The Homeland, the Law, and the Arts.

The Homeland

On Sunday, April 10, 60 Minutes on CBS broadcast a report called "Handouts for the Homeland," which chronicled some of the pork to be found in $10 billion of federal appropriations for security improvements. A lot of it involves local police and fire agencies buying cool gadgets, like our own Mason County's purchase of a $63,000 decontamination unit that no one is trained to use. Federal chump change, sure, but waste nonetheless. You know, $63,000 here, $63,000 there. Pretty soon . . . Meanwhile, Seattle has spent $85.5 million on homeland security activity since 9/11, according to a city auditor's study, much of it representing federally mandated measures that, you guessed it, the federal government won't fund. Seattle taxpayers and ratepayers have covered $45.5 million of that, or 53 percent, the study showed, and the balance came from grants. In Wonkville, this is known as an unfunded federal mandate. Municipalities and states nationwide are facing this, and this week they take it to Capitol Hill. Among those testifying before the Senate Committee on Homeland Security and Government Affairs will be Seattle City Council member Nick Licata, who requested the auditor's study of Seattle's security costs. CHUCK TAYLOR

The Law

"Dear Friend," state Supreme Court Justice and sometimes-bad-boy Richard Sanders wrote his supporters last week. "Today the Commission on Judicial Conduct announced its decision in my case," referring to his 2003 visit to the McNeil Island Sexual Offender Center, where Sanders mingled and spoke with inmates, allegedly violating canons of conduct. "The vote was 7-4 to admonish me, not for ex parte [without the other side present] contact (what I thought this was all about) but because I failed to 'uphold the integrity and independence of the judiciary' and engaged in activities with the 'appearance of impropriety.' I am aware of no reported ethics decision, anywhere, anytime, which has sanctioned a judge under these canons without a finding of some specific violation of another code provision, e.g. improper ex parte contact. Standing alone, these rules may be unconstitutionally vague." Sanders, the high court's leading dissenter, said he was "deeply troubled by the injustice of this assault on my professional reputation for what I think is no good reason." Thus, the two-term justice, who beat an earlier misconduct rap (see "Sanders Meanders," Sept. 1, 2004), will appeal even this slap on the wrist. "And like the last time, I expect to win." Sanders says he's paid $53,000 in attorney fees so far. "Soon my entire net income from my judicial position for a year will be eaten up. For nothing. No wonder successful lawyers often turn down judicial positions." RICK ANDERSON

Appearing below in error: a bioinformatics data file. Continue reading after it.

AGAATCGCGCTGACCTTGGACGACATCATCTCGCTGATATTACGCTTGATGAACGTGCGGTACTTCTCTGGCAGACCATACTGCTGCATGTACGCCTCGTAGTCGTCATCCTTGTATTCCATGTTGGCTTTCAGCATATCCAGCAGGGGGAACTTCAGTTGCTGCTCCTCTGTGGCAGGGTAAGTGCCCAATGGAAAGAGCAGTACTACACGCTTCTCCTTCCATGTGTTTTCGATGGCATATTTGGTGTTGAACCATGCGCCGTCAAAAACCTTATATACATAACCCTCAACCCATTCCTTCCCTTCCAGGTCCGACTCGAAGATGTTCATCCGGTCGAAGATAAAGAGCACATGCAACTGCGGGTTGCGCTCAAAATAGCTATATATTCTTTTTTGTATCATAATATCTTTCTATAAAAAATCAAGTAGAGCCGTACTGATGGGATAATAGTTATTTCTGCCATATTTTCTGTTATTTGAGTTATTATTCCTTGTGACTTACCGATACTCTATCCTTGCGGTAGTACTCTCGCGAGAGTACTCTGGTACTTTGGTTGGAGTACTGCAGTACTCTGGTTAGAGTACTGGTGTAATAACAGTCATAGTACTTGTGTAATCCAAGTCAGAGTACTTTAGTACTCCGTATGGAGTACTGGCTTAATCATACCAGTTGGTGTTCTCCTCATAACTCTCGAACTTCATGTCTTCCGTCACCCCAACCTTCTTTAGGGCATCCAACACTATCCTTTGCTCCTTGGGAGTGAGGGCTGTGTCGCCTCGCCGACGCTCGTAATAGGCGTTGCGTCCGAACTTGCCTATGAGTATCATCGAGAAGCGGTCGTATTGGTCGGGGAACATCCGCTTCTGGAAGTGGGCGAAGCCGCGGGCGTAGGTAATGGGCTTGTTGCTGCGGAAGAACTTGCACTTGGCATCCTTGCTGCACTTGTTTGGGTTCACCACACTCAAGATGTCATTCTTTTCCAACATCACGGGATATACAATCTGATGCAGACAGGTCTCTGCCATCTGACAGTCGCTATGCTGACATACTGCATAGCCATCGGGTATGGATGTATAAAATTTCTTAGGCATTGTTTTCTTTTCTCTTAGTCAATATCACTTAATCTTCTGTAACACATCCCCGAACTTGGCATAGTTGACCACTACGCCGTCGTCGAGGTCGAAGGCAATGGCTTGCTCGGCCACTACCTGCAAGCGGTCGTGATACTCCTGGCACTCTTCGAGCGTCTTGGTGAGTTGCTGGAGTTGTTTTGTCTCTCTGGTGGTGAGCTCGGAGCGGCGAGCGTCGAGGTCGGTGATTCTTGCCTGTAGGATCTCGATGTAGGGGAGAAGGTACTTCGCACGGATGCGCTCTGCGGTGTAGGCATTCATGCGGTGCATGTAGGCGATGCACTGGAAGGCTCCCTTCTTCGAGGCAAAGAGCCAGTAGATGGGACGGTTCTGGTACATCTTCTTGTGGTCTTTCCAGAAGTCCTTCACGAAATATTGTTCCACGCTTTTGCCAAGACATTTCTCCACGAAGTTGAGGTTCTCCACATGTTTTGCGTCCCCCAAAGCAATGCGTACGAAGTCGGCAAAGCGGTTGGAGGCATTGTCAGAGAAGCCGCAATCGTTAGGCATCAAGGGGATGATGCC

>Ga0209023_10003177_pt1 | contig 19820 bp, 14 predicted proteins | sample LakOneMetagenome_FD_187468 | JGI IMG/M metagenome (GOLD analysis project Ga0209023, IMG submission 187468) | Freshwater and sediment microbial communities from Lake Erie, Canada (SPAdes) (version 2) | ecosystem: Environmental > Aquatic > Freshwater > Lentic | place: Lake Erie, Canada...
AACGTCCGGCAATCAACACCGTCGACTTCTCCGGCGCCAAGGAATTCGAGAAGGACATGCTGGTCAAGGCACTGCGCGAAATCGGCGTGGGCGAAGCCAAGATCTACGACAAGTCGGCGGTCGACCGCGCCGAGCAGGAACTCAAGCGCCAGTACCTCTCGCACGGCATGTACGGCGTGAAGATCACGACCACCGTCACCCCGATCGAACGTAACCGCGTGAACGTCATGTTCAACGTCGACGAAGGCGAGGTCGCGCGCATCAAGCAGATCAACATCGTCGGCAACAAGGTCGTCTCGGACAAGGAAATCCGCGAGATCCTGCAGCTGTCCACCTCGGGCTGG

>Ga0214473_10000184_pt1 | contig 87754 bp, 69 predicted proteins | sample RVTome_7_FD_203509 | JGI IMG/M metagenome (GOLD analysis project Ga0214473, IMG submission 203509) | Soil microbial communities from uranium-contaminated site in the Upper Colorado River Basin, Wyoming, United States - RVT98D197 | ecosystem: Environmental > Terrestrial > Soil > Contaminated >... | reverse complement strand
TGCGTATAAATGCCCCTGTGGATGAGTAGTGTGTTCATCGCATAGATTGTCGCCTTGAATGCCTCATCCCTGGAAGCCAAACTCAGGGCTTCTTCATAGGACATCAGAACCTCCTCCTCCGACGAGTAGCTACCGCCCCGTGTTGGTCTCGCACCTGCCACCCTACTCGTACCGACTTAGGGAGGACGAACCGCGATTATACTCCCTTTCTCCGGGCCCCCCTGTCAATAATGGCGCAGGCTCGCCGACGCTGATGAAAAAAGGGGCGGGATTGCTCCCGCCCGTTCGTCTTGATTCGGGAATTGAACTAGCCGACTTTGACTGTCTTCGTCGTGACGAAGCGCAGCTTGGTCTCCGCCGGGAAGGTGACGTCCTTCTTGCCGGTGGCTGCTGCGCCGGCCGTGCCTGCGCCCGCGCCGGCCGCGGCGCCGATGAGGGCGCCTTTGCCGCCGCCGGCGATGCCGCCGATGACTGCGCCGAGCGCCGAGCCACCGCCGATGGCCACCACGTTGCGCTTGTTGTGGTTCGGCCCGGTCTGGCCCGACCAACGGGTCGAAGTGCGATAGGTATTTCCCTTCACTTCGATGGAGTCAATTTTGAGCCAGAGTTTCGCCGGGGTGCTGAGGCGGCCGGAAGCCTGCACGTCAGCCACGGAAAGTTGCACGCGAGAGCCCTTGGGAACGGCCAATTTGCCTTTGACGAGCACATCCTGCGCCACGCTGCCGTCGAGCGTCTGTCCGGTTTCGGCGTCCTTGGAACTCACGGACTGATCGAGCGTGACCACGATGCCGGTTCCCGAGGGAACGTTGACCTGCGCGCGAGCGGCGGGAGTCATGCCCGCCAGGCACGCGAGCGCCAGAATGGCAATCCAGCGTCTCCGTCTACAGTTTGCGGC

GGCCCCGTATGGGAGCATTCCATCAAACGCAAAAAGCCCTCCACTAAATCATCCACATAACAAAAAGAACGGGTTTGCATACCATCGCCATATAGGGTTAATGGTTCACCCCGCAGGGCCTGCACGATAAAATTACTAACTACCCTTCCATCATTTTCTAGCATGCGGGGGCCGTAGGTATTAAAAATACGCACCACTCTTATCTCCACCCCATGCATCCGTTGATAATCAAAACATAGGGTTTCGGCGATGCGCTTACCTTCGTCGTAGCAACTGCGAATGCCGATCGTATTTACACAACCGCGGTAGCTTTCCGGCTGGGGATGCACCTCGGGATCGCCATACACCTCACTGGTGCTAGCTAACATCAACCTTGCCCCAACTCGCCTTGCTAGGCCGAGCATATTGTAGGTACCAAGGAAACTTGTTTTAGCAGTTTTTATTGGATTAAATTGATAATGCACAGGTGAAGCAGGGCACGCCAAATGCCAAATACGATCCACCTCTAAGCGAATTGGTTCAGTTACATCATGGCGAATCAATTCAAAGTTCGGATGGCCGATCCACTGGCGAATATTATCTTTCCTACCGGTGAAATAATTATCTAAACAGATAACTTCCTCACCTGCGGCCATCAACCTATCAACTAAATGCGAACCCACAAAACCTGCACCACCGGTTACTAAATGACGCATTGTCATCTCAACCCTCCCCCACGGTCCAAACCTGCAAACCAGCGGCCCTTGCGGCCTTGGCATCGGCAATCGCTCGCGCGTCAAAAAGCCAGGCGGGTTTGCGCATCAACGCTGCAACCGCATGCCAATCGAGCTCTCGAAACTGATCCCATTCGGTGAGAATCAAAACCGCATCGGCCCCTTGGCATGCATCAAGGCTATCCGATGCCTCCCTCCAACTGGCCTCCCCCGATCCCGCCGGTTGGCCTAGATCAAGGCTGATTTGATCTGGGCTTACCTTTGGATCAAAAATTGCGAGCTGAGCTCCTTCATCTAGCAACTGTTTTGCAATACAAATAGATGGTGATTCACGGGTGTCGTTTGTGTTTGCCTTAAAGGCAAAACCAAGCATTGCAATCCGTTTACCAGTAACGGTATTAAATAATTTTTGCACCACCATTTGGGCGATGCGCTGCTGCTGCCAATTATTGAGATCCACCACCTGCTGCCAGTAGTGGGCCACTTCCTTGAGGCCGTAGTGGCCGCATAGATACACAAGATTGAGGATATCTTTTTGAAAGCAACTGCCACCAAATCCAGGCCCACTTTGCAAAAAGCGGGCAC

The Arts

Call it Extreme Makeover: Museum Edition: It has new galleries, a new curator, and a new mission. Even the name is new: Bellevue Arts Museum, with the emphasis on arts (as in, "and crafts") as opposed to art (the snooty kind, presumably). You'll recall that BAM closed in the fall of 2003 because of rocky finances and low attendance; trustees then undertook a $3 million fund-raising drive to keep it in business. They're still a half a million short but say they're ready to unveil BAM's new, more populist 'do on June 18. Stay tuned, though—the reopening has been delayed twice. LYNN JACOBSON

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